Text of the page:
VA hospitals to add naloxone to AED cabinets

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The Department of Veterans Affairs plans to stock the opioid overdose antidote naloxone in its automated external defibrillator cabinets at facilities nationwide starting in December, according to NPR

VA Boston Healthcare System is leading the way in this effort. The health system placed naloxone in its AED cabinets after a 2015 incident in which a housekeeper found an overdosed patient in the bathroom at the VA facility, and the hospital had to wait for EMTs to arrive to administer naloxone.  

"That was the tipping point for us to say, 'We need to get this naloxone immediately available, without locking it up,'" Pam Bellino, patient safety manager at the Boston VA, told NPR.

Ms. Bellino said she thought the easiest way to improve access to naloxone during an overdose situation was to add the drug to existing AED cabinets in the VA cafeterias, gyms, warehouses, clinic waiting rooms and some rehab housing facilities.

The VA had to lobby The Joint Commission to approve guidelines for the initiative. Per the accrediting body's regulations, the cabinets must be sealed and alarmed so staff can identify if they’ve been opened. The cabinets must also be checked daily and refilled when the naloxone kits expire.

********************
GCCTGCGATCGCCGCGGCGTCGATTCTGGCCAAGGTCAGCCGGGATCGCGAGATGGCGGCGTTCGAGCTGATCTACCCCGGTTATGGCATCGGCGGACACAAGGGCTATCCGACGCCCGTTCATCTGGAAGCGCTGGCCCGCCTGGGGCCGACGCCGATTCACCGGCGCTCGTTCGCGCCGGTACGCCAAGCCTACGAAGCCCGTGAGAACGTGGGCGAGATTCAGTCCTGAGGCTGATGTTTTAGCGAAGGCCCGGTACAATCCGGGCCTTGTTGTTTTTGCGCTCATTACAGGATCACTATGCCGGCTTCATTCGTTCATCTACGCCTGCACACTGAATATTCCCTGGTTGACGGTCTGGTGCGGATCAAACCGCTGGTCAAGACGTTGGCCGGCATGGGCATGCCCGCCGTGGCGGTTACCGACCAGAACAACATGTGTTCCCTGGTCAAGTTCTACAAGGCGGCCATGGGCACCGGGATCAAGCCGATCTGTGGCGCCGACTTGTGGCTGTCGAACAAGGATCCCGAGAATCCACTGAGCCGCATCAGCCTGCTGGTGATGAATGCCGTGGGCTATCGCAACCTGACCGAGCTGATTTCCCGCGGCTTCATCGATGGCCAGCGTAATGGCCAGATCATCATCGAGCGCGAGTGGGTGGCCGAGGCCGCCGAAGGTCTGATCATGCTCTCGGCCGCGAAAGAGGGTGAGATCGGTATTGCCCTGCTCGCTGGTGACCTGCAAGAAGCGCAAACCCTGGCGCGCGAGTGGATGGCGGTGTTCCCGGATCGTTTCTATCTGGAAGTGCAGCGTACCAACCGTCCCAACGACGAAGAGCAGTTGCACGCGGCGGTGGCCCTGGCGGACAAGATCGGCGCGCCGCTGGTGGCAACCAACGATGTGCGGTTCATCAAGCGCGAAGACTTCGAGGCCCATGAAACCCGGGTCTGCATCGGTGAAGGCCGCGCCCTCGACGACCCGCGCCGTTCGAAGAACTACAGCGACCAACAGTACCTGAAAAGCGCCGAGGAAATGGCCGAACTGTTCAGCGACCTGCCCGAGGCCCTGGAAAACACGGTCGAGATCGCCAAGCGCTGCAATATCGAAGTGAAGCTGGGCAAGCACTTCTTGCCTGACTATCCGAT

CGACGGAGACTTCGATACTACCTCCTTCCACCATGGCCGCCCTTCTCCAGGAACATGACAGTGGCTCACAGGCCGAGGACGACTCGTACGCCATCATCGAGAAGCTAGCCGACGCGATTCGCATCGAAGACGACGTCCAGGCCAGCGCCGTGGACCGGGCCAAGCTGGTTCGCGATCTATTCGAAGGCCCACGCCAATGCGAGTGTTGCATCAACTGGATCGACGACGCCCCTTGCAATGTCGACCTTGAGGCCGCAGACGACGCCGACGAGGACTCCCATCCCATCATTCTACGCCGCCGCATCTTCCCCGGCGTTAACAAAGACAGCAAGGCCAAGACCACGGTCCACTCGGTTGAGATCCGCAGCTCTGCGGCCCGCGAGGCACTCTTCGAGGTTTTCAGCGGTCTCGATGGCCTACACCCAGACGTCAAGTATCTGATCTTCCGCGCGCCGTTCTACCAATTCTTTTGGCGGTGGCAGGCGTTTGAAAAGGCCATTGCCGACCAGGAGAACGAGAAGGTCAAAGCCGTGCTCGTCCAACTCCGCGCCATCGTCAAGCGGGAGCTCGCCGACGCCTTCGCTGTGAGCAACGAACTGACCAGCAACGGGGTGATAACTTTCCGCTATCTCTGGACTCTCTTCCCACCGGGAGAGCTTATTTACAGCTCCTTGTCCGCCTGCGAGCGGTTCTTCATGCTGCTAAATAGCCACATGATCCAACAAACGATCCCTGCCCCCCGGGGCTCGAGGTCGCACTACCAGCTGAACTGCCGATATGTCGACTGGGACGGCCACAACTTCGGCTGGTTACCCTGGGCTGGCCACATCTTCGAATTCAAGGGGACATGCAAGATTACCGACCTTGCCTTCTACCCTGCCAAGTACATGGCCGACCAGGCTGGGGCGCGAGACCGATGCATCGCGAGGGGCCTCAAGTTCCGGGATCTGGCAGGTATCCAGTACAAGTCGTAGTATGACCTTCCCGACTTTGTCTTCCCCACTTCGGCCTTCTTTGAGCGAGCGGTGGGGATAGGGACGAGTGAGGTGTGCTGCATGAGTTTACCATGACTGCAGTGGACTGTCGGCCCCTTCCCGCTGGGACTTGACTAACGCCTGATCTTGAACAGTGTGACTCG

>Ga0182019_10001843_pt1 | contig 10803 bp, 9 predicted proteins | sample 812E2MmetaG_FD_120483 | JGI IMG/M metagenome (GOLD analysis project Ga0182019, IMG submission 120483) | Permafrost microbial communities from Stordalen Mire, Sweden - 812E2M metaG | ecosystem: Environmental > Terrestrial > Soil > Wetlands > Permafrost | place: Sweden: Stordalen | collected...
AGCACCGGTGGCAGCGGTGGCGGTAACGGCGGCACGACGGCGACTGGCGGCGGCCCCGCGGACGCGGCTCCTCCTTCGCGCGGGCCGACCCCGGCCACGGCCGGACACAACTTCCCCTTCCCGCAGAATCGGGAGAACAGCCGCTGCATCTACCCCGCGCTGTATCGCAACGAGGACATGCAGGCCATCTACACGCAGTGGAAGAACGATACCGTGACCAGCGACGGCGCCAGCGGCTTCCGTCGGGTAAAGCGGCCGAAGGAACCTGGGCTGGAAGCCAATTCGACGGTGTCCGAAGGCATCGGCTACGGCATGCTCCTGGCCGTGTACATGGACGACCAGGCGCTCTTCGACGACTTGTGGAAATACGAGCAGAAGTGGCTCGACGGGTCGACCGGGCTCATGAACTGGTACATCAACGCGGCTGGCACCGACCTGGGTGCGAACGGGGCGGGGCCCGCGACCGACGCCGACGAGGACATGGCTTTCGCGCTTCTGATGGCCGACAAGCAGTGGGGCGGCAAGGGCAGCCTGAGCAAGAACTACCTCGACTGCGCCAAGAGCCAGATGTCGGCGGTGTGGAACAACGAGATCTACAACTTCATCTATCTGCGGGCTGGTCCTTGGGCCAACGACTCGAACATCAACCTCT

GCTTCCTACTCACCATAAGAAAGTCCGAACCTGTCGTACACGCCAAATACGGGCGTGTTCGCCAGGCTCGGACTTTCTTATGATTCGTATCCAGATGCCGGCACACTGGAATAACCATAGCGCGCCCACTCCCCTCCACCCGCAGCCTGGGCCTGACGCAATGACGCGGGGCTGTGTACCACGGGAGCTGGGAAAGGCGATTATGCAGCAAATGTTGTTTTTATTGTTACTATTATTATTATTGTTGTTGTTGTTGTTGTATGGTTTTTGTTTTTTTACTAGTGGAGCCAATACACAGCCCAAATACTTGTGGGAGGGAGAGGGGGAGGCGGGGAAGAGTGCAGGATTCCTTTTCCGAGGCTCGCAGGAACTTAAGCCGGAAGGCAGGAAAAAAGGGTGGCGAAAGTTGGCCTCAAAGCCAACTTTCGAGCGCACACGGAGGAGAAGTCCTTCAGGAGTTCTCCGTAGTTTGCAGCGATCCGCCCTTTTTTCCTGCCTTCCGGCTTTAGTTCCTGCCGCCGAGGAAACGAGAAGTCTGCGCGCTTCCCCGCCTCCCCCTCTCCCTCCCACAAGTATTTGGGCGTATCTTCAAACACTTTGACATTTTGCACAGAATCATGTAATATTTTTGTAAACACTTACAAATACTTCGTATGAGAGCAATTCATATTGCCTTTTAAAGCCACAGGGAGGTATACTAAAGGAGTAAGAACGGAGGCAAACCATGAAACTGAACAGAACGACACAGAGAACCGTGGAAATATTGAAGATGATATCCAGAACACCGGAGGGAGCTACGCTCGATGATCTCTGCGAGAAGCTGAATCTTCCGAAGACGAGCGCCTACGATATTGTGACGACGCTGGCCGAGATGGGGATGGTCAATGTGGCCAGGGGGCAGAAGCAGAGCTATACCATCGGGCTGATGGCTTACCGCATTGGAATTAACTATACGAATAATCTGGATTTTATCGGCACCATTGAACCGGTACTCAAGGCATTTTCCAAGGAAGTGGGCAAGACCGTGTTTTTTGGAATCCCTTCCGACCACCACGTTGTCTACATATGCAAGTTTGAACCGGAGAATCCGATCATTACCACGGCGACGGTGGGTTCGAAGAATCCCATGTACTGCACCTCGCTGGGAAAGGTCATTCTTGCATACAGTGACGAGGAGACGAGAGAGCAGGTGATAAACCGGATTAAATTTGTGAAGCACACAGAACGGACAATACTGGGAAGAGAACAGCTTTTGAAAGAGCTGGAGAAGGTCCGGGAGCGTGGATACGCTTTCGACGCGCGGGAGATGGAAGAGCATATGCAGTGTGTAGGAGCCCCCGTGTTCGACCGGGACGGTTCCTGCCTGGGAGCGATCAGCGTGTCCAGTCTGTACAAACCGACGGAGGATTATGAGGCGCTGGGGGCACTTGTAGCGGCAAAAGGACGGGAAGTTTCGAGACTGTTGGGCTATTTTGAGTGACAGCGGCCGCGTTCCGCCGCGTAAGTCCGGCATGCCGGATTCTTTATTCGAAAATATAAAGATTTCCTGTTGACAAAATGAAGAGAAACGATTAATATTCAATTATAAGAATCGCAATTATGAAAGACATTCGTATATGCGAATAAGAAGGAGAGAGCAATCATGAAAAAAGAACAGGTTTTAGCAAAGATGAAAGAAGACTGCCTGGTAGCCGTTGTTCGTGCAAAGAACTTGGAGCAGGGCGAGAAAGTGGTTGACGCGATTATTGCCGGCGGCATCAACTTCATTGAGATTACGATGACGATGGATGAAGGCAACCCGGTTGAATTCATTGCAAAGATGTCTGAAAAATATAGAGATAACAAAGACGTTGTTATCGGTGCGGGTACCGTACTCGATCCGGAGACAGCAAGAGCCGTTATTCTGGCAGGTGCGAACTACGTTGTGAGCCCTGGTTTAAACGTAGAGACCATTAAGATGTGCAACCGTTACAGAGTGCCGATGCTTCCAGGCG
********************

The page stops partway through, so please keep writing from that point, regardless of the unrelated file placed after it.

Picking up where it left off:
The Joint Commission did not permit the VA putting the words "naloxone" or "Narcan" on the exterior of the doors to alert the public to the antidote inside, but did allow the agency to put the letter "N" on the outside of the cabinet.

Ms. Bellino said she would like AED manufacturers to start selling cabinets that meet these new accreditation standards. So far, the Boston VA has saved 132 lives by implementing naloxone in its facilities, among other efforts.

"Think of this as you would a seat belt or an airbag," Ms. Bellino told NPR. "It by no means fixes the problem, but what it does is save a life."

More articles on opioids: 

CBO analyzes House opioids bill: 3 things to know
Nurse who lost sons to opioids becomes advocate for prescription drug safety
Congress releases final opioids bill: 4 things to know

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